In general terms, there is no legal recourse if and when something goes wrong.

 

One patient came to me after having an abdominoplasty in South East Asia. Her wounds became infected in the early post-operative period but little was done to rectify this in that country.

 

The patient’s mother travelled from Perth to the destination country to retrieve her, adding she was relieved to get her daughter on the plane especially since very quickly “she stank out the plane” from her wounds. As soon as they landed in Perth, they went directly to an emergency department where she was admitted and treated.

 

I saw another patient who had a breast augmentation in South East Asia with a terrible result. I asked if she had attempted to get assistance from the medical tourism company located in the northern suburbs of Perth. She told of how she’d gone to their office only to be asked by the male receptionist (the only person there) to come out the back where he’d take clinical photos and send these to the surgeon for feedback. She declined the offer and left.

 

The patient also said that the surgeon who operated on her wasn’t the same doctor with whom she’d had the initial consultation in a Perth hotel room. There was no continuity of care, and no follow-up on her return to Perth.

 

Patients need to consider that if their surgery goes wrong and complications arise, the cost of repair may be considerably more than the original surgery. Interestingly, patients who have gone overseas and encounter problems often feel ashamed and self-conscious when they then seek medical assistance in their home country.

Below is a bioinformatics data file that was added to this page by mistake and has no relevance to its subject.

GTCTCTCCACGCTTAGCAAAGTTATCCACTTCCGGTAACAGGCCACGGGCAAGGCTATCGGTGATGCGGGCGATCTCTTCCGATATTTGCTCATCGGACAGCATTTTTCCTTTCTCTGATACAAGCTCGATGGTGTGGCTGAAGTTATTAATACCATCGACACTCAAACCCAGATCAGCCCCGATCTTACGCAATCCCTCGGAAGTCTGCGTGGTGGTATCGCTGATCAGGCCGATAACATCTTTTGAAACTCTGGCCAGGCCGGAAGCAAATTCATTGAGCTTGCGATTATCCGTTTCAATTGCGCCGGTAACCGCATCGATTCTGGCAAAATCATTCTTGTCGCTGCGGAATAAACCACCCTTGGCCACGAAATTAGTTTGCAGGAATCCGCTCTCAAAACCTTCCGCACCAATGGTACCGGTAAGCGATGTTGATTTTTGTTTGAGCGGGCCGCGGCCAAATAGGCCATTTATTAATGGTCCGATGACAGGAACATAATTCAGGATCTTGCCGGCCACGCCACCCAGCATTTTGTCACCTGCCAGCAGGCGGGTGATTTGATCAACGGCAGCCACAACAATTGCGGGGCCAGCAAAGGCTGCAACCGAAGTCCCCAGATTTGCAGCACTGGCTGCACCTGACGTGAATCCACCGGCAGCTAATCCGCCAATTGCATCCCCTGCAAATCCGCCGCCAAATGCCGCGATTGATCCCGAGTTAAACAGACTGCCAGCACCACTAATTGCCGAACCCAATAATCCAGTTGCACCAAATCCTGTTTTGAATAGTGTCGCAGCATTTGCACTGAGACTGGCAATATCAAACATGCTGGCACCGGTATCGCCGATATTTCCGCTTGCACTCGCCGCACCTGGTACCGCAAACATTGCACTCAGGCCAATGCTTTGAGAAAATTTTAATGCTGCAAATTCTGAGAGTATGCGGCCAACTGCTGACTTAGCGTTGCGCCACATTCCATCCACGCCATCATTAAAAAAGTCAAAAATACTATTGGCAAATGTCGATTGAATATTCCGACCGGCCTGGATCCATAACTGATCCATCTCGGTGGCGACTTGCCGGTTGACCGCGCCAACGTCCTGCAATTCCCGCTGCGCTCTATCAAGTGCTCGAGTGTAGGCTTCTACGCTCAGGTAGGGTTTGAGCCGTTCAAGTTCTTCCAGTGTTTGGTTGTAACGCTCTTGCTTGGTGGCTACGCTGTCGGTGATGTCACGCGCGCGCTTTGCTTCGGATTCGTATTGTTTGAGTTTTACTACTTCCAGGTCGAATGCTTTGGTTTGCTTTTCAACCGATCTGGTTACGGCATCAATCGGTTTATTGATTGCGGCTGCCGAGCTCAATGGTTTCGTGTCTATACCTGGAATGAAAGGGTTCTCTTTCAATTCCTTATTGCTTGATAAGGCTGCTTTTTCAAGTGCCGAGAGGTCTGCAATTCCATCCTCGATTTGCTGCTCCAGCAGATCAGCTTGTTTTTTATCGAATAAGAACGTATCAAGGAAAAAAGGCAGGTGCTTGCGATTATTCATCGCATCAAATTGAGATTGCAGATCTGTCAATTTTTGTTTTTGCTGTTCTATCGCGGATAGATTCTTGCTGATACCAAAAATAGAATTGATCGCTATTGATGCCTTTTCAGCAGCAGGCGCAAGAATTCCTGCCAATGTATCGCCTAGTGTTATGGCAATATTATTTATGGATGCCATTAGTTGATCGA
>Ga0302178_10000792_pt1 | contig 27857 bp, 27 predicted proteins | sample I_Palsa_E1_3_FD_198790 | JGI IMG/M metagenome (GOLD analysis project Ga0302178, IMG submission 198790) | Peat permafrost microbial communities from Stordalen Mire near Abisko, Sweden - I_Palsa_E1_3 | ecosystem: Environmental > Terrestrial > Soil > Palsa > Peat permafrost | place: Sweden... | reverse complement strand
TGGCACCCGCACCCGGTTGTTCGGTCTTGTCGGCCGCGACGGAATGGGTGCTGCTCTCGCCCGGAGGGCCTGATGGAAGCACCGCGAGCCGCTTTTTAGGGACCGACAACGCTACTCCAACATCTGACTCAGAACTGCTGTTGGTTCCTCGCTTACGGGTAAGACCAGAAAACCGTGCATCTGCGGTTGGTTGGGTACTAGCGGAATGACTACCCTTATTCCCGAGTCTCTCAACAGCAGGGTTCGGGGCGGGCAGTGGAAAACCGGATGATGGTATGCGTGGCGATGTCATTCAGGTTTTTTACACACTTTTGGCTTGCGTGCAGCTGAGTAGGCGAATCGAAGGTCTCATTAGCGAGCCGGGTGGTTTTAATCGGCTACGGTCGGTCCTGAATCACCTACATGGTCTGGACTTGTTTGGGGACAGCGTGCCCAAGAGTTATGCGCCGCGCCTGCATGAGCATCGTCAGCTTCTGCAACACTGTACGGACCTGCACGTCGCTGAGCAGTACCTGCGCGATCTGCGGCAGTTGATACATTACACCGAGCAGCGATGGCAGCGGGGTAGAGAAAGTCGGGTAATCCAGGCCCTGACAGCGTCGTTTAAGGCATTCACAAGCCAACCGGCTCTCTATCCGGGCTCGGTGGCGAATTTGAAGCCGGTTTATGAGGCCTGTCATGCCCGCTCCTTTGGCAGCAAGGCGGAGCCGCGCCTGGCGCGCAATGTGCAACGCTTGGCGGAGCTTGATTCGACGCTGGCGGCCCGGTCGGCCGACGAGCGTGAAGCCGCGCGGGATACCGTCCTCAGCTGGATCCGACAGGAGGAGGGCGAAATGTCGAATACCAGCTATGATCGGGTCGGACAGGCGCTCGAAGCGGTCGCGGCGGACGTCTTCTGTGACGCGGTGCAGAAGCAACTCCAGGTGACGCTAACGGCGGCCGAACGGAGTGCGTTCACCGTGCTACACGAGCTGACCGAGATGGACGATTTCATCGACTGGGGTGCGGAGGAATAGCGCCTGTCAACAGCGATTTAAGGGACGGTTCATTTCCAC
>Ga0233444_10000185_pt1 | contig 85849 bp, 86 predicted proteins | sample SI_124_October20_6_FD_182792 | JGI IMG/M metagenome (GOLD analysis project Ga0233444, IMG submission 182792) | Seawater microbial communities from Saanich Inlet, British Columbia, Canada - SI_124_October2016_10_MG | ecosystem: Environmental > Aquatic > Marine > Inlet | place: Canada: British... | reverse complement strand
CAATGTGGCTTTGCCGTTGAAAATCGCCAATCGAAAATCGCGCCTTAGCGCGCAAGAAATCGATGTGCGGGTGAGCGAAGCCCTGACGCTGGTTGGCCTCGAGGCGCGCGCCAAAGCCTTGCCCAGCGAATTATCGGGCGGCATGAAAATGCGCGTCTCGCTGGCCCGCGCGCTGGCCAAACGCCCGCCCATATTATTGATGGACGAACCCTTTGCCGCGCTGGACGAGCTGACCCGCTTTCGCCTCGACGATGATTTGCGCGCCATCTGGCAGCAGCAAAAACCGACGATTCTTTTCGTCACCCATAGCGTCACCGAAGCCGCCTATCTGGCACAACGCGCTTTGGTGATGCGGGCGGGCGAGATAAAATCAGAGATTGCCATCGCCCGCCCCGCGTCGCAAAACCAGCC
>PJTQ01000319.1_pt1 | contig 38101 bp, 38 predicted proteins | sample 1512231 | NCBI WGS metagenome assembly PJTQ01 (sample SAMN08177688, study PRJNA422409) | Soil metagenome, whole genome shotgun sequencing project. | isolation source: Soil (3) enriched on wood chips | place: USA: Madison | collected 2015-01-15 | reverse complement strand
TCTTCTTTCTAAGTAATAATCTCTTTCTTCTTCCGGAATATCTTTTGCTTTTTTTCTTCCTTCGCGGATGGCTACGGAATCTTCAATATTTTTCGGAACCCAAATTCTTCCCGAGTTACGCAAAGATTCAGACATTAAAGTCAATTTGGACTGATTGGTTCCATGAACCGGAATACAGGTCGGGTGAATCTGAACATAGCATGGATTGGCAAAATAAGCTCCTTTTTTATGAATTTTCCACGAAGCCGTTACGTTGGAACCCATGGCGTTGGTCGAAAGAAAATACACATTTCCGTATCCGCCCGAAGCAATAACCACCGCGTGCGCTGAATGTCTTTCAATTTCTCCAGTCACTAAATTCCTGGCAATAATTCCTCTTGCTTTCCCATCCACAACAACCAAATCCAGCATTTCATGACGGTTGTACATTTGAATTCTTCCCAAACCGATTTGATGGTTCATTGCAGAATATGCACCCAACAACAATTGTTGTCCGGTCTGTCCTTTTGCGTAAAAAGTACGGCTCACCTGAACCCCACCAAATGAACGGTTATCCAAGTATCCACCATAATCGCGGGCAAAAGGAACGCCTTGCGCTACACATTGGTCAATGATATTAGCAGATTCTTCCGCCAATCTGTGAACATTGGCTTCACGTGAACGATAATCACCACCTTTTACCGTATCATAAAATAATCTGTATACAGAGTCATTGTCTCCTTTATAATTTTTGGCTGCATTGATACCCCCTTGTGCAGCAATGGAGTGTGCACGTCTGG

Most believe costs are generally less expensive than in Australia. That is not always the case. One patient I saw went to South East Asia for a breast reduction not realising it would have been covered, in part, by private health insurance here in Australia. That surgery cost her $3000 more overseas.

 

Death is a risk and does occur. In 2015, a patient from Queensland went overseas for a buttock lift and died on the table. In 2014, a patient from Sydney went to Malaysia for cosmetic plastic surgery post massive weight loss. He had two surgeries, each 10 hours long, and then flew home. Despite being short of breath with an increased heart rate and dizziness, he was cleared to fly by the local doctors. The patient died the day after returning to Sydney from a massive pulmonary embolus.

 

A typical surgical patient flies to the destination country, has surgery, then returns back to their home country all within a week – hardly surprising when they develop a DVT.

 

Medical tourism is not going away and carries significant risk. Patients considering medical tourism should be encouraged to seek advice from their GP/primary care specialist. A public health awareness campaign could assist with this.

 

Dr Mark Duncan-Smith is a specialist burns and plastic surgeon. He is also a Vice-President of the AMA (WA).

 

References

[1] Lunt N, Smith R, Exworthy M, et al. Medical tourism: treatments, markets and health system implications: a scoping review. OECD, Directorate for Employment, labour and Social Affairs, 2011. Available at www.oecd.org/ els/health-systems/48723982.pdf

[2] Bartold PM. Editorial: Medical tourism – an established problem. Aust Dent J 2014;59:279.